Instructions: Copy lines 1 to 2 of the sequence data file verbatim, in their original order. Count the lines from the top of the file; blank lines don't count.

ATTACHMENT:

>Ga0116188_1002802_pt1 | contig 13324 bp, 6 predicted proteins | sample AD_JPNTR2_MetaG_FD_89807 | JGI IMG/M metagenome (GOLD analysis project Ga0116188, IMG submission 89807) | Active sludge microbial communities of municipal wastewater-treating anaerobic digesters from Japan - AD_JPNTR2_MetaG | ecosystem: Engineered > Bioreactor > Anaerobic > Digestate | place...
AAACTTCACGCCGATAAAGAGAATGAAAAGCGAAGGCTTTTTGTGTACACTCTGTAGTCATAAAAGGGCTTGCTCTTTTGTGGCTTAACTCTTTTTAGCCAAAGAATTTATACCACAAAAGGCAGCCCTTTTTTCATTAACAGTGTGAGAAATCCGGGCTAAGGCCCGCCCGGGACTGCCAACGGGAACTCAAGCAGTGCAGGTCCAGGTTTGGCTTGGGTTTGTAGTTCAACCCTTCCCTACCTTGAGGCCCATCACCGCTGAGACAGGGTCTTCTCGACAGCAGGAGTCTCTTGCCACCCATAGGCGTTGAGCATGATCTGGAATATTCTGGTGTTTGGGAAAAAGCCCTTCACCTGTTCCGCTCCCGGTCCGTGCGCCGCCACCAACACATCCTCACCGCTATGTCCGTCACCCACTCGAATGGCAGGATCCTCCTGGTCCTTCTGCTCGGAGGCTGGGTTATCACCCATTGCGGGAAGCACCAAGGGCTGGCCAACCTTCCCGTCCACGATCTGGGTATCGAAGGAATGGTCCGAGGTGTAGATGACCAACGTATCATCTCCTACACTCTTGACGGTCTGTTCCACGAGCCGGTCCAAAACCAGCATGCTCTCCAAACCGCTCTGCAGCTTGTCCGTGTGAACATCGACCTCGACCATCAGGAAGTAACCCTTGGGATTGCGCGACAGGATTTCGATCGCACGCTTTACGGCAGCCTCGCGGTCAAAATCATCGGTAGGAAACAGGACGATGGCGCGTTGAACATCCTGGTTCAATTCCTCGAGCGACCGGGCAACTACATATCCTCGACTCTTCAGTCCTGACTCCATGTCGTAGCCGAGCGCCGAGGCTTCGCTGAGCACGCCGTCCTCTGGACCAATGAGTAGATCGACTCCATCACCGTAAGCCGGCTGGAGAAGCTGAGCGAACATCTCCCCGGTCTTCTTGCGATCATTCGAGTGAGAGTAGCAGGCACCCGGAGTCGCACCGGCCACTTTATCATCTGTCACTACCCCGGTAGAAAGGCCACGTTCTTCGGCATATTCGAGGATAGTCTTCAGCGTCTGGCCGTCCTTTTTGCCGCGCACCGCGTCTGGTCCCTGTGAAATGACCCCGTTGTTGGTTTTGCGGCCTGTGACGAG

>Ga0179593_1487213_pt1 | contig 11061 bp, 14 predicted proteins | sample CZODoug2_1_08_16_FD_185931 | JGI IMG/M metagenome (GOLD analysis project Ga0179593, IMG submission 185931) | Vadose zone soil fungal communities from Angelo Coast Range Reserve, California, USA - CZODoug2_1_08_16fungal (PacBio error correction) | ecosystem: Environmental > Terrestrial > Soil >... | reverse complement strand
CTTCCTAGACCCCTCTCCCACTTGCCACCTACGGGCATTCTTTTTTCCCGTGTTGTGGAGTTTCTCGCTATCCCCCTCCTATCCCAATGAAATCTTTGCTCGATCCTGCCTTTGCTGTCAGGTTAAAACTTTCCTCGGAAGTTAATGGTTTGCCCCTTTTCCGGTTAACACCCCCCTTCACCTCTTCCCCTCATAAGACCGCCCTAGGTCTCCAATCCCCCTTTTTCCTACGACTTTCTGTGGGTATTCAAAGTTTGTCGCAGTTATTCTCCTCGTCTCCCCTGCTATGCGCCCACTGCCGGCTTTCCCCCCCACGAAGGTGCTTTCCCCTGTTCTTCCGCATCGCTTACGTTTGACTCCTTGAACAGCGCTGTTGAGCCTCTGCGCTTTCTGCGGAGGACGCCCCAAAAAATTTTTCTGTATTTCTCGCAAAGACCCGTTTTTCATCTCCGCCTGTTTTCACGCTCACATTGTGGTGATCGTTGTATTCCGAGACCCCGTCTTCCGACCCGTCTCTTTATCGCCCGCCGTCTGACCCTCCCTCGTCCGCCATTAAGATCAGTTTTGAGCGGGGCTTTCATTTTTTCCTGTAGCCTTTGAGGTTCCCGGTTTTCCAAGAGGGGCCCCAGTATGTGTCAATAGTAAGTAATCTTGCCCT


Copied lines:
>Ga0116188_1002802_pt1 | contig 13324 bp, 6 predicted proteins | sample AD_JPNTR2_MetaG_FD_89807 | JGI IMG/M metagenome (GOLD analysis project Ga0116188, IMG submission 89807) | Active sludge microbial communities of municipal wastewater-treating anaerobic digesters from Japan - AD_JPNTR2_MetaG | ecosystem: Engineered > Bioreactor > Anaerobic > Digestate | place...
AAACTTCACGCCGATAAAGAGAATGAAAAGCGAAGGCTTTTTGTGTACACTCTGTAGTCATAAAAGGGCTTGCTCTTTTGTGGCTTAACTCTTTTTAGCCAAAGAATTTATACCACAAAAGGCAGCCCTTTTTTCATTAACAGTGTGAGAAATCCGGGCTAAGGCCCGCCCGGGACTGCCAACGGGAACTCAAGCAGTGCAGGTCCAGGTTTGGCTTGGGTTTGTAGTTCAACCCTTCCCTACCTTGAGGCCCATCACCGCTGAGACAGGGTCTTCTCGACAGCAGGAGTCTCTTGCCACCCATAGGCGTTGAGCATGATCTGGAATATTCTGGTGTTTGGGAAAAAGCCCTTCACCTGTTCCGCTCCCGGTCCGTGCGCCGCCACCAACACATCCTCACCGCTATGTCCGTCACCCACTCGAATGGCAGGATCCTCCTGGTCCTTCTGCTCGGAGGCTGGGTTATCACCCATTGCGGGAAGCACCAAGGGCTGGCCAACCTTCCCGTCCACGATCTGGGTATCGAAGGAATGGTCCGAGGTGTAGATGACCAACGTATCATCTCCTACACTCTTGACGGTCTGTTCCACGAGCCGGTCCAAAACCAGCATGCTCTCCAAACCGCTCTGCAGCTTGTCCGTGTGAACATCGACCTCGACCATCAGGAAGTAACCCTTGGGATTGCGCGACAGGATTTCGATCGCACGCTTTACGGCAGCCTCGCGGTCAAAATCATCGGTAGGAAACAGGACGATGGCGCGTTGAACATCCTGGTTCAATTCCTCGAGCGACCGGGCAACTACATATCCTCGACTCTTCAGTCCTGACTCCATGTCGTAGCCGAGCGCCGAGGCTTCGCTGAGCACGCCGTCCTCTGGACCAATGAGTAGATCGACTCCATCACCGTAAGCCGGCTGGAGAAGCTGAGCGAACATCTCCCCGGTCTTCTTGCGATCATTCGAGTGAGAGTAGCAGGCACCCGGAGTCGCACCGGCCACTTTATCATCTGTCACTACCCCGGTAGAAAGGCCACGTTCTTCGGCATATTCGAGGATAGTCTTCAGCGTCTGGCCGTCCTTTTTGCCGCGCACCGCGTCTGGTCCCTGTGAAATGACCCCGTTGTTGGTTTTGCGGCCTGTGACGAG